Because the early development planning for the registry included a significant amount of study of versioning issues, the registry functionality stands out as a model for other service providers. The Registry strategy for tracking change relies partially on the software model, where recognition of “diffs” or differences between one version and the next (including who made the changes) are the norm. Use of this model allows a complete history of all changes (and who made the change) to be maintained and accessed by administrators, maintainers and users.
Part of the challenge of a dynamic, public vocabulary maintenance environment involves providing support for systems that are dependent on static, rarely changing vocabularies. In addition to the basic history tracking, the OMR also enables vocabulary consumers to access fixed-point-in-time “timeslices” by use of timestamp-filtered URIs (Uniform Resource Identifiers). Vocabulary owners may deliberately identify and publish a timeslice by tagging it with a named version alias.
At present, vocabularies with more than one language represented are treated as single vocabularies. This allows each URI to identify a single concept containing labels in multiple languages and decreases the need for synchronization. Other strategies (separate but related vocabularies with defined lexical relationships), as well as additional options for building and retrieving specific language versions, have been specified but not yet enabled. This strategy is currently being used successfully within the RDA Vocabularies (http://metadataregistry.org/rdabrowse.htm).
The Challenge of URIs
The OMR enables vocabulary owners to use previously established URIs to build new URIs using a specific domain or to use the metadataregistry.org domain as a functional permanent URL (PURL) resolution service. Resolution services for non-metadataregistry.org domains may be accomplished by using a provided script and the OMR’s REST (Representational State Transfer) services. Regardless of the domain used, the registry software provides assistance building URIs to minimize the possibility of typos.
As part of the effort to analyze the implications of vocabulary changes on the OMR, it became clear that using language-specific term names or labels as part of a URI (a practice common in some vocabularies in an effort to improve the “human readability” of URIs) could eventually become out of sync with the term labels as vocabularies evolved and that the practice had further implications for multi-lingual vocabularies. For this reason, the controlled vocabulary side of the registry uses numeric strings as a default and encourages vocabularies that have not already committed to using term names to follow suit. Given the rarity of multi-lingual labeling and the more static nature of property names, the default for “Element Set” URIs is the property/element name.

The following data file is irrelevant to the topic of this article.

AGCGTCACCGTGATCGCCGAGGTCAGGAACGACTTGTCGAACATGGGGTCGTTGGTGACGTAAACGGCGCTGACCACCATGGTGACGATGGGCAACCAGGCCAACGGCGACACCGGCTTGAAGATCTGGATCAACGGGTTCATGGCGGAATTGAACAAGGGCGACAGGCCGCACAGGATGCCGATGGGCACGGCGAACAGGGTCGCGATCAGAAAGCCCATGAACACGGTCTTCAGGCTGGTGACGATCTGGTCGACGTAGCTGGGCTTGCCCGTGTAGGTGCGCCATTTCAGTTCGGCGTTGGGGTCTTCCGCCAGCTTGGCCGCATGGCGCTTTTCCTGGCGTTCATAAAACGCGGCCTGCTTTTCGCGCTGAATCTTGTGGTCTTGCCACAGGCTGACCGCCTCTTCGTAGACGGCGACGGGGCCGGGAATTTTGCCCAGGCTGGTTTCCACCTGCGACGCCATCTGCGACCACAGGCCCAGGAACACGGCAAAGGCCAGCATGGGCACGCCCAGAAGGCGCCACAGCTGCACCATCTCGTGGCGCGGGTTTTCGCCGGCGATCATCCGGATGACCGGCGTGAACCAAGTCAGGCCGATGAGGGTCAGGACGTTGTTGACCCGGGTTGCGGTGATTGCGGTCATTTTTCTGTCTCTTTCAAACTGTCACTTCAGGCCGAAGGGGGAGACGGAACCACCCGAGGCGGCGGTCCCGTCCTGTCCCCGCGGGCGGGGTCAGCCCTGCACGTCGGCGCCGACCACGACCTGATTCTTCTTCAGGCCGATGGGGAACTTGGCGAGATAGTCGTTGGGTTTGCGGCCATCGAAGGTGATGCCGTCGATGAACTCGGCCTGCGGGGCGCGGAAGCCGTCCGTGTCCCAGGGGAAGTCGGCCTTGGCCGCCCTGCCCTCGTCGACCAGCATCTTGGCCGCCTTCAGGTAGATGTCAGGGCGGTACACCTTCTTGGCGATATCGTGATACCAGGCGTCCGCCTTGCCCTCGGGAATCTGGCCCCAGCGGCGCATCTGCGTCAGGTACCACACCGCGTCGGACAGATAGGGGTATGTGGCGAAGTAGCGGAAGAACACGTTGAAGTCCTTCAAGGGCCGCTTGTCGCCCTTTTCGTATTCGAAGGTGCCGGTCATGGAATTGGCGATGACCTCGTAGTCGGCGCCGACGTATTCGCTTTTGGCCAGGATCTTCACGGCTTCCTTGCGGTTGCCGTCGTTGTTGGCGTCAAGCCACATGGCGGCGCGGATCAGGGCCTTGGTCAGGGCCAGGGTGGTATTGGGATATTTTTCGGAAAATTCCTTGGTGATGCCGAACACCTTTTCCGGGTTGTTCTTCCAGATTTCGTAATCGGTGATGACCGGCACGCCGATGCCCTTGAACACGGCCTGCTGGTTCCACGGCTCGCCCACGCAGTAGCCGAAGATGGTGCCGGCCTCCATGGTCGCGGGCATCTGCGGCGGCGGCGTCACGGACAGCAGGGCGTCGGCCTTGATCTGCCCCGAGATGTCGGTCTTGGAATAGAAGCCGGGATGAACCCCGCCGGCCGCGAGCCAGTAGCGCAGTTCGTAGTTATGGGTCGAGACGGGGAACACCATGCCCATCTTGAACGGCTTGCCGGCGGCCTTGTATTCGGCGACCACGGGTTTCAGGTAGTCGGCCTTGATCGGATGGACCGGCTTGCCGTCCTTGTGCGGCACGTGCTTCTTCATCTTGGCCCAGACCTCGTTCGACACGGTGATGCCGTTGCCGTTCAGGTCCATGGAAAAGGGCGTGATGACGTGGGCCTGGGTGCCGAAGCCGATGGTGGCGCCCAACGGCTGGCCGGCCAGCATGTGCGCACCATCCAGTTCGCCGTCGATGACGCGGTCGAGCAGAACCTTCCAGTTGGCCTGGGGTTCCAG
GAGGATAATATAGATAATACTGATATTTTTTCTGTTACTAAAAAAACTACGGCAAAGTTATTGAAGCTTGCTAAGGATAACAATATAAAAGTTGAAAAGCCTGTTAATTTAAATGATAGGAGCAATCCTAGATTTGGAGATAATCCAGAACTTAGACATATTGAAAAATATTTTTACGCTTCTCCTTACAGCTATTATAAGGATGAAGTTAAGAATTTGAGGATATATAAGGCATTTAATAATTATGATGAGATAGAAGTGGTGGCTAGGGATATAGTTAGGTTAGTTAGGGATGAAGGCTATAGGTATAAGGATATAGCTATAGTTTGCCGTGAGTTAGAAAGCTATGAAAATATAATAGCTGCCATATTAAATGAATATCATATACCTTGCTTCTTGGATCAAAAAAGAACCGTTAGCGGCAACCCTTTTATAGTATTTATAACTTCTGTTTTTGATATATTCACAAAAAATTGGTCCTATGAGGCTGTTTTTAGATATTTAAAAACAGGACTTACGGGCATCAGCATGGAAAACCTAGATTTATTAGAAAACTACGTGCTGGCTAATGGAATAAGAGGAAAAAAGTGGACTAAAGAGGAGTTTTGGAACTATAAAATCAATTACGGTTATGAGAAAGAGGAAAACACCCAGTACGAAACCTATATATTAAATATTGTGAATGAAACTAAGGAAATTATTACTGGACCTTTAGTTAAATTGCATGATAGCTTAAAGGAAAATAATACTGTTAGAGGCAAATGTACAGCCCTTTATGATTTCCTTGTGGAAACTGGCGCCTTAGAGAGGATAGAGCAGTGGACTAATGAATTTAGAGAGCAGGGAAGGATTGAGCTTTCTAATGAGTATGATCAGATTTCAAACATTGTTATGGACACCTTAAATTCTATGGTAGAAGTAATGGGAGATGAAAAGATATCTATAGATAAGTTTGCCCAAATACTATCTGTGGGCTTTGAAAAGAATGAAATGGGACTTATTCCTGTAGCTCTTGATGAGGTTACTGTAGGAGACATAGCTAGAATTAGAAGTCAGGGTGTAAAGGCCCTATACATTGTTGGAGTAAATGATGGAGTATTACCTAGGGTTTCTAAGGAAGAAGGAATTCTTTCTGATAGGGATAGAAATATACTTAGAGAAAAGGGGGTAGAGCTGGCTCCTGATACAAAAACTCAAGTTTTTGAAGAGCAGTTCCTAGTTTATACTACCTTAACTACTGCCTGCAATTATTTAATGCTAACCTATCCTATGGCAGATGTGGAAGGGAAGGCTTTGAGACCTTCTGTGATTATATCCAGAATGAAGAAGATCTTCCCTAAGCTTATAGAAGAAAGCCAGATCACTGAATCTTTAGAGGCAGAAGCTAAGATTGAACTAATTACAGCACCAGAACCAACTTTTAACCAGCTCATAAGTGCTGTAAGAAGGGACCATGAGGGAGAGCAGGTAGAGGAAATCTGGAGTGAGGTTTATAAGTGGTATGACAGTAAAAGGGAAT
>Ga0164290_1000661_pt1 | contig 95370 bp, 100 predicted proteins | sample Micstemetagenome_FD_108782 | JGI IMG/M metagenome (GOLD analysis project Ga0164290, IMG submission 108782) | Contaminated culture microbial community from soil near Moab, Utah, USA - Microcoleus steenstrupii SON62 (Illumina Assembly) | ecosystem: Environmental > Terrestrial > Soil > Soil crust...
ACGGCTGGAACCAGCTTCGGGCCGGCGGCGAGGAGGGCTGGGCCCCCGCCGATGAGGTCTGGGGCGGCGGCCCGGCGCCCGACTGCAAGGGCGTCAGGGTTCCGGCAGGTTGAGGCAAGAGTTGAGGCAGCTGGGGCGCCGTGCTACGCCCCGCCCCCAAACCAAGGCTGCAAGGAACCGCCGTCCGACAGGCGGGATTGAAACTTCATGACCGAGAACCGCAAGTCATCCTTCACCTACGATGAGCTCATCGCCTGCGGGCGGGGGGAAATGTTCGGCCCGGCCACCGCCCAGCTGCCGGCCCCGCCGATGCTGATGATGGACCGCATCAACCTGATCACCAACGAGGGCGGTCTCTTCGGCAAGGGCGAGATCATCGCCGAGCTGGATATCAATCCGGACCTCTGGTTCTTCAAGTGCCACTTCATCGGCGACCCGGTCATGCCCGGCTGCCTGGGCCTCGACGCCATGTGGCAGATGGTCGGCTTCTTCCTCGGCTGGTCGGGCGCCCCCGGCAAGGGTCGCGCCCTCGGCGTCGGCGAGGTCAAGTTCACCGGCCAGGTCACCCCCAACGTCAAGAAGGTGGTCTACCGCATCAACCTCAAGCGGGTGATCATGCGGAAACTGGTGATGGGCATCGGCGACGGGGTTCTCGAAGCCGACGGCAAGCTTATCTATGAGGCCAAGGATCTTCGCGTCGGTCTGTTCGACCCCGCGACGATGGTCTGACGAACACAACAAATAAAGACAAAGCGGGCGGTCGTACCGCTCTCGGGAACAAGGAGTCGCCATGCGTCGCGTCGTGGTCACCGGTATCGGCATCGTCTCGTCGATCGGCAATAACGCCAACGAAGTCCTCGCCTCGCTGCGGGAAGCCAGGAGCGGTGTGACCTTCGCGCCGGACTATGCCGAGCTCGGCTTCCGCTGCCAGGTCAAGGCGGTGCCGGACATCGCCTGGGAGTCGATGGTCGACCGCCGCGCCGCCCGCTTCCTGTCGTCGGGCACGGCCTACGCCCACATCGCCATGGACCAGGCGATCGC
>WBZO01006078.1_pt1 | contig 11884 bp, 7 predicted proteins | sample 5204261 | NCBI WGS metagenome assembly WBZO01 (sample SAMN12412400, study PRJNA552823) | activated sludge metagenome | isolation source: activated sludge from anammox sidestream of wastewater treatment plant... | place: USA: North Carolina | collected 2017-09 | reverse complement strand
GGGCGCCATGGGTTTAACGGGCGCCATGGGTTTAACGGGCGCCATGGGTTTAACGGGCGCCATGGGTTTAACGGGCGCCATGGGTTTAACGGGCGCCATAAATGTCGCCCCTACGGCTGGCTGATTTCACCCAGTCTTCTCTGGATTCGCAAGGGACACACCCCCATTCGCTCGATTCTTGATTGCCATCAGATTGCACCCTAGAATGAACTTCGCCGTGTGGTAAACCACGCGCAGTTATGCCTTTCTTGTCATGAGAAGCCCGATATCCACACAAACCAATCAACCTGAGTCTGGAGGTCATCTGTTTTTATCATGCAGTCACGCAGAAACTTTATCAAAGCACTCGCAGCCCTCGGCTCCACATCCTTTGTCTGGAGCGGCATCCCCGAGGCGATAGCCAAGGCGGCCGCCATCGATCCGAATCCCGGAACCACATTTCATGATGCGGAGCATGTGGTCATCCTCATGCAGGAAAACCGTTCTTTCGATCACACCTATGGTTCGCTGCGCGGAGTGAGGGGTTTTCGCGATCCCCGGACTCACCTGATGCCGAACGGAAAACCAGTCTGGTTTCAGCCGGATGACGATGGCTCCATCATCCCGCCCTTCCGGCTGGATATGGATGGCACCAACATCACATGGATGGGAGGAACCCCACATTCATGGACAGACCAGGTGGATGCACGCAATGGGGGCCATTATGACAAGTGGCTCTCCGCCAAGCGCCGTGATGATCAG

One of the significant disadvantages of being an early adopter of technology, especially Semantic Web technology, is that the technology upon which you base your systems may move forward (or backward) in unpredictable ways. Over the last few years it has become increasingly clear that some of the technology upon which the OMR depends needs to be refreshed. The financial support and stability provided by JES & Co. has enabled a thorough technological review of the OMR and, after more than a year of studying various options and a number of private experiments, the decision was made to completely re-engineer the OMR in Drupal.
All of the current functionality of the OMR will be retained and enhanced by the inclusion of modules provided by the highly active Drupal development community. Vocabulary, Element Set and ontology import (in multiple formats) will be enabled along with indexing provided by SOLR-based services. The existing OMR vocabulary services will be extended to the development and maintenance of OWL (Web Ontology Language) ontologies and Dublin Core Application Profiles. Multi-lingual development will be enhanced and simplified, enabling maintainers to work exclusively in the language of their choice and providing utilities to display incomplete translations. Vocabulary visualization and graphical browsing will finally come to the OMR. The OMR REST-based services will be overhauled and content-negotiation enhanced. Integrated vocabulary mapping and cross-walk services will be provided.
One of the advantages of being an early provider of services is recognizing that there’s no substitute for real experience and real users. Bringing this experience, and our users, to the next iteration of the Open Metadata Registry provides an exciting challenge for the coming year.
Jon Phipps is lead scientist for Internet strategy, JES & Co. He can be reached by email at jonP<at>jesandco.org.
Articles in this Issue
The Open Metadata Registry: An Update